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Minister urges financial firms to funnel funds into new growth engines

Finance Minister Hong Nam-ki (front left) talks with Fair Trade Commission Chair Joh Sung-wook (front right) before attending a State Council meeting virtually held at the Government Complex in Sejong, Tuesday. (Yonhap)
Finance Minister Hong Nam-ki (front left) talks with Fair Trade Commission Chair Joh Sung-wook (front right) before attending a State Council meeting virtually held at the Government Complex in Sejong, Tuesday. (Yonhap)
Finance Minister Hong Nam-ki on Tuesday called for banks and other financial firms to channel more funds into sectors like green cars and biotechnology to help the virus-hit economy come back strong.

The country’s top economic policymaker underlined the importance of the financial industry’s role in helping the nation‘s economy rebound this year and moving toward becoming a pacesetting economy.

“There is abundant liquidity in the market. But inflows into future growth engine sectors that will lead the economy remain weak,” he said in a New Year’s message to the financial industry. The Ministry of Economy and Finance initially planned to deliver the message during a meeting on 2021 with heads of economic and financial institutions, but the event was called off due to concerns over the spread of COVID-19.

Hong also said that collaborative efforts should be made among government organizations and private businesses to successfully carry out the government’s key initiatives, including a 160 trillion-won ($147 billion) “New Deal” program and a nurturing plan for the “Big 3” industries, namely green cars, biohealth and non-memory chips.

“The government has been providing all-encompassing support for the New Deal plan and the Big 3 industries through aggressive liquidity injection, groundbreaking regulatory innovation and private investment incentives” he said.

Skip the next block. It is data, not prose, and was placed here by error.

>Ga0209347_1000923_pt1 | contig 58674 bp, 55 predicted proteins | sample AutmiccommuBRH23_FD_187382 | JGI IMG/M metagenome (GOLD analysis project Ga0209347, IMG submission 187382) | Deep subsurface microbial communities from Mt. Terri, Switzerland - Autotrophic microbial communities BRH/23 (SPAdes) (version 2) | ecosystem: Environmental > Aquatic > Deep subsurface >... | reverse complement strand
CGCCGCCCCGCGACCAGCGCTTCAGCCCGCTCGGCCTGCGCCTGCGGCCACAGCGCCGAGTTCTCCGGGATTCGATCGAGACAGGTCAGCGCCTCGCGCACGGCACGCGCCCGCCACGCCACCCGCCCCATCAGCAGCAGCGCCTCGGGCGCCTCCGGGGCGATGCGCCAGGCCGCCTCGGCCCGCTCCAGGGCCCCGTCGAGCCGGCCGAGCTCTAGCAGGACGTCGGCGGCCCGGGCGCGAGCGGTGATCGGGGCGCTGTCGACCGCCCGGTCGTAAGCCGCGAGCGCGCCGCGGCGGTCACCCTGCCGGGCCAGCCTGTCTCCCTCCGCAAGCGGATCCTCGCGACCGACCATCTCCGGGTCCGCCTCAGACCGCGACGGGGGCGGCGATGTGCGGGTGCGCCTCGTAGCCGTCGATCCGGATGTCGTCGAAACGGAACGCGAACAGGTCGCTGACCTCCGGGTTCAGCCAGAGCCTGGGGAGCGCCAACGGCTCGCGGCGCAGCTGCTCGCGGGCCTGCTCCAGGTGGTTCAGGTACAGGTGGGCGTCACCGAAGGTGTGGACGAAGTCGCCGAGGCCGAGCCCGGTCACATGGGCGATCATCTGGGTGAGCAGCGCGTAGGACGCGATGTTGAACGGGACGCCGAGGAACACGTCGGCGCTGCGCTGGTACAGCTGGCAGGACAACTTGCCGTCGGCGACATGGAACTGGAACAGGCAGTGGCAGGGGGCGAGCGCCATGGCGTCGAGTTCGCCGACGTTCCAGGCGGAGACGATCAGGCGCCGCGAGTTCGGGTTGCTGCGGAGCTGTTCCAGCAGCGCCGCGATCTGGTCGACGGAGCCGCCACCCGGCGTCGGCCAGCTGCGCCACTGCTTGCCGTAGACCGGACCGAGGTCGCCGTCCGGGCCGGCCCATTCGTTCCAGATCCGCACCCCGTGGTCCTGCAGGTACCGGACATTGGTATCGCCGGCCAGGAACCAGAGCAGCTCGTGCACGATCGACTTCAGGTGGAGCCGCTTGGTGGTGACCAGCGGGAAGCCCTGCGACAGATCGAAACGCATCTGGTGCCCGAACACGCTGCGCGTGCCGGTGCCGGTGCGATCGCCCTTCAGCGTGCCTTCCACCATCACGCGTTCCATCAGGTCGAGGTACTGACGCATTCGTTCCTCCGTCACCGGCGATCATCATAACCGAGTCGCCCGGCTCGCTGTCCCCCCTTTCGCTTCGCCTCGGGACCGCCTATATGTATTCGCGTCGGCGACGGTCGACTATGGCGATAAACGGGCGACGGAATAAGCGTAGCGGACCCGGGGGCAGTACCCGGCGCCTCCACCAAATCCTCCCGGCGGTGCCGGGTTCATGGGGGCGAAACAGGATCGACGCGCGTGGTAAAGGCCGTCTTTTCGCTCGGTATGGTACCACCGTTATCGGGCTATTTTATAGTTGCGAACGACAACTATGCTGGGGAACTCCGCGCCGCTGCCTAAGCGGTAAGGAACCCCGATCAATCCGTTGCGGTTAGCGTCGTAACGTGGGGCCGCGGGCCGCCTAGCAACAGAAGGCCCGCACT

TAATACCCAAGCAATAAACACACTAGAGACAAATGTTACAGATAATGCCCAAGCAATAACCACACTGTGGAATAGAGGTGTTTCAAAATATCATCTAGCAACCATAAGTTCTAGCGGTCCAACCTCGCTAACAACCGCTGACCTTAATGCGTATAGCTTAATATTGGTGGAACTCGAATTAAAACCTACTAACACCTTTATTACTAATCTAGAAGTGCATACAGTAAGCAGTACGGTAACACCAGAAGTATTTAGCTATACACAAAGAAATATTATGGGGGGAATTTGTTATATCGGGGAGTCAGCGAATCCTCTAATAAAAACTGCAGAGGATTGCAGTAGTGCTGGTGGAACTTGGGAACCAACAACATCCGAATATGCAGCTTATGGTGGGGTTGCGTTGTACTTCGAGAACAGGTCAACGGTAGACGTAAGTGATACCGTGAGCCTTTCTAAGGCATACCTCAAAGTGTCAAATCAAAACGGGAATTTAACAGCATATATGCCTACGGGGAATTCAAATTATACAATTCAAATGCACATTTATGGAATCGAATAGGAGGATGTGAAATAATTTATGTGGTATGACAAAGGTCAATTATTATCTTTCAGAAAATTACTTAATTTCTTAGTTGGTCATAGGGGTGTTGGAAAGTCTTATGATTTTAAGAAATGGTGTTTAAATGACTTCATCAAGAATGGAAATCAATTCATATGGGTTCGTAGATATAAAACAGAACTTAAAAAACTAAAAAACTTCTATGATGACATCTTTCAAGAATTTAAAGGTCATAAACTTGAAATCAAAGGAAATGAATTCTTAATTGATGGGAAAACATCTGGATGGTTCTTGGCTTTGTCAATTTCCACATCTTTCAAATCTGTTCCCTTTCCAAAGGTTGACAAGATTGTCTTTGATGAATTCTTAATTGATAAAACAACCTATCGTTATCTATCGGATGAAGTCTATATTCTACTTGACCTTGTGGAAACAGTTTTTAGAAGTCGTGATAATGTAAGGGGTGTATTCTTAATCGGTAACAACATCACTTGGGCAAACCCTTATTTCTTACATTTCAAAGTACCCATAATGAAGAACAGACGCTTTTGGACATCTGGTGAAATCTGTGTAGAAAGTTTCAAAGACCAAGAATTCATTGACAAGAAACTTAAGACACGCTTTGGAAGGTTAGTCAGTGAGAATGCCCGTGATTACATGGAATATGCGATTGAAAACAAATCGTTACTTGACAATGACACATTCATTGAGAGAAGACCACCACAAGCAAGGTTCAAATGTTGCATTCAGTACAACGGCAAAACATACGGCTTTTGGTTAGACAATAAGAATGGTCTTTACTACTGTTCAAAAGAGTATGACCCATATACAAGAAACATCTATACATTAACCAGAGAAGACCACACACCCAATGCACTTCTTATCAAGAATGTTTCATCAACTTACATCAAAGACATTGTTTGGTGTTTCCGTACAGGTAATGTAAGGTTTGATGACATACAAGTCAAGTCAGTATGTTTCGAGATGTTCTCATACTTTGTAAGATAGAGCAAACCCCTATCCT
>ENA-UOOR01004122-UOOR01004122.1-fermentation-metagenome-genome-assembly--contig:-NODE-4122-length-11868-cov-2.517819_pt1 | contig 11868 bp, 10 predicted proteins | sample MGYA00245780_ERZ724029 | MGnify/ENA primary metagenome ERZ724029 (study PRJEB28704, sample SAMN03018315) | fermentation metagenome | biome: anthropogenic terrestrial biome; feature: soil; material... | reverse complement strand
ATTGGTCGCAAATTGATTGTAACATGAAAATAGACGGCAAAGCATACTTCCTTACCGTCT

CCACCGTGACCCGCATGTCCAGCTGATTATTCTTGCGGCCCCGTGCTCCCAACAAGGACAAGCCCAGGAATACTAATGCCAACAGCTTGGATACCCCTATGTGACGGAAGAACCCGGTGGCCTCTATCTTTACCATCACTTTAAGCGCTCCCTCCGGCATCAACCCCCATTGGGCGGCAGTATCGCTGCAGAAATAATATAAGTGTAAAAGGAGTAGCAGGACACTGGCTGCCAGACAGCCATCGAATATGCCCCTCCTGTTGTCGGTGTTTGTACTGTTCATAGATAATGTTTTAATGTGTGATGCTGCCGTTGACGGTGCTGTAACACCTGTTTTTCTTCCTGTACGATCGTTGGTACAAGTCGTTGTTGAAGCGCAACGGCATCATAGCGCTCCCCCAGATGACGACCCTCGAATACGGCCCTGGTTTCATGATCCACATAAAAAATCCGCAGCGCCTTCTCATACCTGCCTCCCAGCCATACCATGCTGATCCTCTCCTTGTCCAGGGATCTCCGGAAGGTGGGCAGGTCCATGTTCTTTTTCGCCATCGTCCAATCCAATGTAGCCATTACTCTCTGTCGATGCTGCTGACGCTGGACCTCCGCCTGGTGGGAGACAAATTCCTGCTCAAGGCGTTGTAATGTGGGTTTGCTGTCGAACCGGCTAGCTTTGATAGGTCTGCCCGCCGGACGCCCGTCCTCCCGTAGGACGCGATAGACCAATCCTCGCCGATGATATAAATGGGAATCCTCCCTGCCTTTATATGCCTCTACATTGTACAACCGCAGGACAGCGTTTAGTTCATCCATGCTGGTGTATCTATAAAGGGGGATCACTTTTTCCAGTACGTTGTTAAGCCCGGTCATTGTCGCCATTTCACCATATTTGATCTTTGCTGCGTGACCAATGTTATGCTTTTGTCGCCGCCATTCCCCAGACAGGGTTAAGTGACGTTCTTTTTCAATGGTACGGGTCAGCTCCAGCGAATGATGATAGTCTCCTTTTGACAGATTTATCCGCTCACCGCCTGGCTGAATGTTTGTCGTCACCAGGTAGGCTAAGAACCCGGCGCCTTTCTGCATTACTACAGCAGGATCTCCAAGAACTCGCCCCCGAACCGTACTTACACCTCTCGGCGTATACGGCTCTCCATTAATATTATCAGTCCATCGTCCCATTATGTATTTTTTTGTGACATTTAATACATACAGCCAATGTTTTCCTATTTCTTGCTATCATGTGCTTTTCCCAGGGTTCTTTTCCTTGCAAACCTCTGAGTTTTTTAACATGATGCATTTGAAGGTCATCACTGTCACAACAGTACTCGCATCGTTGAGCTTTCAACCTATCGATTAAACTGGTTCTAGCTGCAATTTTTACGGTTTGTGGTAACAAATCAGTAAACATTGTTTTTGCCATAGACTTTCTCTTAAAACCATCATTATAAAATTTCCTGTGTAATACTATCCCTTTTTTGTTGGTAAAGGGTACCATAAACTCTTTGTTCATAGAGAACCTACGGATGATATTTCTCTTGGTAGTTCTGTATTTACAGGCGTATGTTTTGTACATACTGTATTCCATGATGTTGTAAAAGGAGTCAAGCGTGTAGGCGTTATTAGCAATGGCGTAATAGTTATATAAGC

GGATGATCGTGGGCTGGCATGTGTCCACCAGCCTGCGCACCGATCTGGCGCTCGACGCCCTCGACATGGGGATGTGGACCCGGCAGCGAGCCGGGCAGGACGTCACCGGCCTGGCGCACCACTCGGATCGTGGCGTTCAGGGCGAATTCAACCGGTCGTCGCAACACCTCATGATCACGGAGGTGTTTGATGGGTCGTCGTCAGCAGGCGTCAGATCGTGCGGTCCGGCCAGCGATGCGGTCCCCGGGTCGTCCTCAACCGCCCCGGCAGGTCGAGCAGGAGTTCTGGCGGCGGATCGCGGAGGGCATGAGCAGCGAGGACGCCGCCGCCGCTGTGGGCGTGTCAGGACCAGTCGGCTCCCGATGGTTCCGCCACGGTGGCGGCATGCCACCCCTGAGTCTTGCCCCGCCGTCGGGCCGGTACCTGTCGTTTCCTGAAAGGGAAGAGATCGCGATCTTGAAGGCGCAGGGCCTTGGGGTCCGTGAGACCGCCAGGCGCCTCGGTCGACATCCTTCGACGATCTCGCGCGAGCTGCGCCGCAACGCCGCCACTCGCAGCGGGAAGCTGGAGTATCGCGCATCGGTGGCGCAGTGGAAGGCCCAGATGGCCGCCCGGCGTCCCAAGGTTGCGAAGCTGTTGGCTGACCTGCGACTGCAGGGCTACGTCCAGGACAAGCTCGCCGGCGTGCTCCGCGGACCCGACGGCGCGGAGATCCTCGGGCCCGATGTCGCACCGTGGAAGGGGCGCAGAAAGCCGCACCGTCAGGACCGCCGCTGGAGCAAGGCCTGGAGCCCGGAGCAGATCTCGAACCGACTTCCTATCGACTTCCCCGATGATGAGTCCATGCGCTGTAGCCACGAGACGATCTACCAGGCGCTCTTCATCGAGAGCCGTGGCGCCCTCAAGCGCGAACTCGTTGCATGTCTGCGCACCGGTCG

“I hope that the financial industry will cooperate with the government to provide funding to more productive sectors.”

Expressing concerns over the widening disconnect between financial market performance and the real economy, the senior official pledged to carry out a thorough risk assessment and take steps to reduce the risks for stabilization of the financial sector.

“The government will carefully manage liquidity in the market, paying special attention to the possibility that liquidity, which has increased sharply in the process of responding to the (virus-led) crisis, will lead to an overflow into the asset markets and cause a surge in (household) debt,” he said.

To help cushion the blow from the COVID-19 pandemic, banks and financial companies have extended due dates on loan installments worth some 120 trillion won for small and midsize businesses so far, according to the ministry.

The government also launched a 175 trillion-won financial support package for businesses in need of an urgent cash flow boost.

The liquidity injection helped ailing companies during the coronavirus-induced downturn. But excessive cash appears to have flocked to the stock and real estate markets.

According to KB Financial Group, home sales prices rose 6.9 percent on-year as of the end of November last year.

Despite the government’s stringent real estate policies, the abundant liquidity and declining supply volume prompted a rise in housing prices in the metropolitan area, which saw a 9.2 percent increase.

Since the end of December last year, the country’s stock market continues to break its record high thanks to a retail stock frenzy.

In 2020, retail investors net purchased a record high of 47.5 trillion won in shares, up from 11.8 trillion won in 2019.



By Park Han-na (hnpark@heraldcorp.com)
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